At the height of the poker boom, the game was being marketed as a skillful competition of brains and guts, and the aspirational image put forth most players in the poker industry was of the dedicated professional, for whom poker is a job rather than a diversion.
As the field has grown tougher and more and more would-be pros find themselves disappointed, that idea has become a harder sell. Indeed, we’ve seen the number of sponsored pros declining, both at PokerStars and other sites. PokerStars’ strategy has been to replace those with non-poker celebrities for wider appeal, starting with tennis star Rafael Nadal and culminating in, most recently, soccer superstar Cristiano Ronaldo.
Thus, even as Amaya has been adding additional forms of gambling to its offerings, so too has it endeavored to downplay the competitive aspect of poker and enhance its appeal as pure, recreational gambling.
Enter the Spin-and-Go, a format clearly designed to let players “gamble while they gamble,” as it were. The Spin-and-Go’s were introduced in October 2014 and have, it seems, done very well for the site, despite initial resistance from the more vocal segment of the userbase.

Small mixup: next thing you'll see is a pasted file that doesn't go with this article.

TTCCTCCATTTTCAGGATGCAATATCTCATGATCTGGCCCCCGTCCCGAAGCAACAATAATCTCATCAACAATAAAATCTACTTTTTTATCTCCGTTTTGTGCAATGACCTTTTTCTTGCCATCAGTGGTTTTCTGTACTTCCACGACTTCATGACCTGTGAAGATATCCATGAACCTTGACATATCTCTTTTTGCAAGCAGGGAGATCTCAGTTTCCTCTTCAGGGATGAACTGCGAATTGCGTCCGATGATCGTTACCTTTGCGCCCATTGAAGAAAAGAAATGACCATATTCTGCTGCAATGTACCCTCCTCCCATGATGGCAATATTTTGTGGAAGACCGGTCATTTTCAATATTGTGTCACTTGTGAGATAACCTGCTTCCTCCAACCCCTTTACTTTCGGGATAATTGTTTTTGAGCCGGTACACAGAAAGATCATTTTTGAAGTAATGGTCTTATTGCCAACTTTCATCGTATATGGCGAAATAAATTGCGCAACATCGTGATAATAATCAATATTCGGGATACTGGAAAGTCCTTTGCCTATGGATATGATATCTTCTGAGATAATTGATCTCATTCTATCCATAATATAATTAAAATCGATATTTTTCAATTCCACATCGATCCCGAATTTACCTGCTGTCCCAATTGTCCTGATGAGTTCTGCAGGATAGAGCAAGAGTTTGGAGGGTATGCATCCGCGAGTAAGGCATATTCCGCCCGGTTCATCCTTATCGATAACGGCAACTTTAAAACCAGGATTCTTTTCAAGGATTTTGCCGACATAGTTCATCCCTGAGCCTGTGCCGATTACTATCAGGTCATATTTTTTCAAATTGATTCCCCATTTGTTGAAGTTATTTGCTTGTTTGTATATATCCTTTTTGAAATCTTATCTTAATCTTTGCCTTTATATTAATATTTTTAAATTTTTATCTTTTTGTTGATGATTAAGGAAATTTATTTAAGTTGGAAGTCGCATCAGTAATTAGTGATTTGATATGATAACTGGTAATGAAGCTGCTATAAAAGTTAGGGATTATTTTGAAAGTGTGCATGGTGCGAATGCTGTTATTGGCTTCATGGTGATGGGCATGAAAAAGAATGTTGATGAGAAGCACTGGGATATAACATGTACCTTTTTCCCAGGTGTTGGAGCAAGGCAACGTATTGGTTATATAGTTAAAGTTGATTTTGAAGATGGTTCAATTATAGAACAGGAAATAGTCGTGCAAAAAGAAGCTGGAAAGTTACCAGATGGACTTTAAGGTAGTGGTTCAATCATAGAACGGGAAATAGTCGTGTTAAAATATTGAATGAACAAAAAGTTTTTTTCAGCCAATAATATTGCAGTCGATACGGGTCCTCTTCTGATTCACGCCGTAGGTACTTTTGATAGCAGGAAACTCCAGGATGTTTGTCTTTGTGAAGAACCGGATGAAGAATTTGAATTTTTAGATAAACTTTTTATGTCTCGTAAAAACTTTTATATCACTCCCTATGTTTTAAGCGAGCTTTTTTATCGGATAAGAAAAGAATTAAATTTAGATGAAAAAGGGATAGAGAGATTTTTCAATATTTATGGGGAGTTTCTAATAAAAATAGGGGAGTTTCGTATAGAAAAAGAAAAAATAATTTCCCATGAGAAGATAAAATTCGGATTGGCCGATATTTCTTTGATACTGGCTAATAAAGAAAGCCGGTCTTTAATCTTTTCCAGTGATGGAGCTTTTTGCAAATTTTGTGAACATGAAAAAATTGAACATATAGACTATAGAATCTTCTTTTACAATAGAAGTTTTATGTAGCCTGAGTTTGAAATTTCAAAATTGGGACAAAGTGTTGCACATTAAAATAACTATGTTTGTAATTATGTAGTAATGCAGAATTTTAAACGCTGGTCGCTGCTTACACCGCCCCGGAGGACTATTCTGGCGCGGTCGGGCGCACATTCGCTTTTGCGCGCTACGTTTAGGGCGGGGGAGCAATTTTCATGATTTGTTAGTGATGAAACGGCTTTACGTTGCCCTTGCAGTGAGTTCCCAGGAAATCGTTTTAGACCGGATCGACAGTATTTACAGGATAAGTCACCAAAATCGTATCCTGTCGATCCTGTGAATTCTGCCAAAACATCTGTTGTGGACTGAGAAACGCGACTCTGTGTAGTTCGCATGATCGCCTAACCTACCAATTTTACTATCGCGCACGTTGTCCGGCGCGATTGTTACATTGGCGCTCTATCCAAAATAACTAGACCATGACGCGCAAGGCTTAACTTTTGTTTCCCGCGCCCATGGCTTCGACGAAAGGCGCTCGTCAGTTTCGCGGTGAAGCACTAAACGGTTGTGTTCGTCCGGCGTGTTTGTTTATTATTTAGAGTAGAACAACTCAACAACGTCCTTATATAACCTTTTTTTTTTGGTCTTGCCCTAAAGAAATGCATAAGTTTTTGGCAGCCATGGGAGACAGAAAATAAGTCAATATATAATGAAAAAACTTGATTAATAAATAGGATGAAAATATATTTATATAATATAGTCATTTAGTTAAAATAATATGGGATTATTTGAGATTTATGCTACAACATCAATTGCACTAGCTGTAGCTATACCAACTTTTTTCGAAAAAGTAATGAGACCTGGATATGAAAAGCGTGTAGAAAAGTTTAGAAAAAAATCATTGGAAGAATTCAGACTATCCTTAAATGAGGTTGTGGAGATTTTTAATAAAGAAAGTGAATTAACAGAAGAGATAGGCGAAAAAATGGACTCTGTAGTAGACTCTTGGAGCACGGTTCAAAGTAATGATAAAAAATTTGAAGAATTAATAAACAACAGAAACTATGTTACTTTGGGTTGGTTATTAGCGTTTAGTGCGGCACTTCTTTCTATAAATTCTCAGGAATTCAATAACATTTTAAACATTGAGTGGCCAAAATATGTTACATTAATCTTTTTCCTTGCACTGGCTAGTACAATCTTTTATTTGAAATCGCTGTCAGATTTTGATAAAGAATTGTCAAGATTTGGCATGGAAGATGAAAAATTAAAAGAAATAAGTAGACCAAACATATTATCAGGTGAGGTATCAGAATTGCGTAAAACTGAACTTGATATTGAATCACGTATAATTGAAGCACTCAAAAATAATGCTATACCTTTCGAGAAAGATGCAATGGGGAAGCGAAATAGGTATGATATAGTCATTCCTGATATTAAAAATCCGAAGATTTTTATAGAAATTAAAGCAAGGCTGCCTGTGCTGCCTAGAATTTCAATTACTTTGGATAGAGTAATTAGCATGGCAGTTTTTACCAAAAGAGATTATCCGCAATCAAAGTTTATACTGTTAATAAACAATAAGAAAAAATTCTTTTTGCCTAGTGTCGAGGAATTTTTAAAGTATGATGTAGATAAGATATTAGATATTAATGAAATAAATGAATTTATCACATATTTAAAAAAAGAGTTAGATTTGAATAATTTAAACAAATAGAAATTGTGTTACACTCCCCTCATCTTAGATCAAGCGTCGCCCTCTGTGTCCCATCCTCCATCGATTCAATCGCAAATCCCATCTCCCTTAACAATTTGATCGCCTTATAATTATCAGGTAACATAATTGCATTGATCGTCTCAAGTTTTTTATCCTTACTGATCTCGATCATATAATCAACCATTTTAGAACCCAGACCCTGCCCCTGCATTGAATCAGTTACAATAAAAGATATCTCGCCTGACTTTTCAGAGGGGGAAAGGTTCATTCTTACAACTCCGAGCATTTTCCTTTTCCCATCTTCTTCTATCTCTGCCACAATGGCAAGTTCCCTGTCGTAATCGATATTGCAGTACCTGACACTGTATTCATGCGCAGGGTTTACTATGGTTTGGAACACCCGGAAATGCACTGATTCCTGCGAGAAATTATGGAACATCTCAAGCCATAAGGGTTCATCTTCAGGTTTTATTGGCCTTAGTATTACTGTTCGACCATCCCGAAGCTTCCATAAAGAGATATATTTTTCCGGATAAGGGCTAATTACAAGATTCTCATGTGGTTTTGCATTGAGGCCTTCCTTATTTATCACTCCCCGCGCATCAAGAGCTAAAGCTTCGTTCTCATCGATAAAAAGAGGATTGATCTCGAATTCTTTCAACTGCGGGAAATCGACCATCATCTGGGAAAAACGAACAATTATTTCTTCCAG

Although Amaya keeps most of its usage statistics a secret, the PokerStars blog did mention at one point that Spin-and-Go’s paid out $3 billion in the first year.
A year is a sufficiently large sample that the randomness inherent in the awarding of jackpots should have evened out over that period, thus the total buy-ins paid should likewise have been approximately $3 billion. At an average rake of around 6%, then, we can deduce that the format generated in the ballpark of $180 million for the site in its first year. That’s a big chunk of PokerStars’ overall gross annual revenue, which is in the ballpark of $1.3 billion, and it’s also more than either the sportsbook or casino offerings are currently pulling in.
Numbers aside, it’s also easy to tell that the Spin-and-Go’s have been working well for PokerStars simply based on the amount of marketing muscle that has been thrown behind them.